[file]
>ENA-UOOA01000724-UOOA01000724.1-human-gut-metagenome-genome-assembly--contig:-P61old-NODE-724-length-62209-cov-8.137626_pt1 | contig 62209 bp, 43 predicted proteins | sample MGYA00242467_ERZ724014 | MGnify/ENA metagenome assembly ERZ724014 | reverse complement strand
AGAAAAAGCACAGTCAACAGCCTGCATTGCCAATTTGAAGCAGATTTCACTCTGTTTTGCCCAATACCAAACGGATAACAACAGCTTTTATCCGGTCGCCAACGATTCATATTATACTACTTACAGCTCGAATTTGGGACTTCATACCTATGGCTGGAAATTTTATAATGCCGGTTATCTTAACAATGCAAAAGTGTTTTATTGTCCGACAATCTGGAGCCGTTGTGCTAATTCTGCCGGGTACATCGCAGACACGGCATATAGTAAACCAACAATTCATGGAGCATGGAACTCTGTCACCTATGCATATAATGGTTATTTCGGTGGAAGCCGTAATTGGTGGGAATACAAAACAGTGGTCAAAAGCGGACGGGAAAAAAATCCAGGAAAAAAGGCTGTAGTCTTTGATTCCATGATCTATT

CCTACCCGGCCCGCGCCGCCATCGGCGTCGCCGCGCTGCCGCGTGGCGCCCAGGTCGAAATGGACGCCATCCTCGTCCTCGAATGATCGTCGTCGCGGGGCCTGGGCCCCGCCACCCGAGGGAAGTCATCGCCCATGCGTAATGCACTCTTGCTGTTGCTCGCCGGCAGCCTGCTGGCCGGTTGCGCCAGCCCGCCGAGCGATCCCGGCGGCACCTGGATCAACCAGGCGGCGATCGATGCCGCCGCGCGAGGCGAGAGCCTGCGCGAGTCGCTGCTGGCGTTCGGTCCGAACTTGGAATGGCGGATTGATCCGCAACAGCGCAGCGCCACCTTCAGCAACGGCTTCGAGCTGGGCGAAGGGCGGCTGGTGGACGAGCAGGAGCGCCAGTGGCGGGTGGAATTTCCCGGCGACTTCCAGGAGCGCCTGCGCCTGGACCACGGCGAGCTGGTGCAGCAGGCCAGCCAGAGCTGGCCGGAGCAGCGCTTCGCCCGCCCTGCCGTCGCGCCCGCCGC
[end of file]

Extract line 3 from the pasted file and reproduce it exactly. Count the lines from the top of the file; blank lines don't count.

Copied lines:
CCTACCCGGCCCGCGCCGCCATCGGCGTCGCCGCGCTGCCGCGTGGCGCCCAGGTCGAAATGGACGCCATCCTCGTCCTCGAATGATCGTCGTCGCGGGGCCTGGGCCCCGCCACCCGAGGGAAGTCATCGCCCATGCGTAATGCACTCTTGCTGTTGCTCGCCGGCAGCCTGCTGGCCGGTTGCGCCAGCCCGCCGAGCGATCCCGGCGGCACCTGGATCAACCAGGCGGCGATCGATGCCGCCGCGCGAGGCGAGAGCCTGCGCGAGTCGCTGCTGGCGTTCGGTCCGAACTTGGAATGGCGGATTGATCCGCAACAGCGCAGCGCCACCTTCAGCAACGGCTTCGAGCTGGGCGAAGGGCGGCTGGTGGACGAGCAGGAGCGCCAGTGGCGGGTGGAATTTCCCGGCGACTTCCAGGAGCGCCTGCGCCTGGACCACGGCGAGCTGGTGCAGCAGGCCAGCCAGAGCTGGCCGGAGCAGCGCTTCGCCCGCCCTGCCGTCGCGCCCGCCGC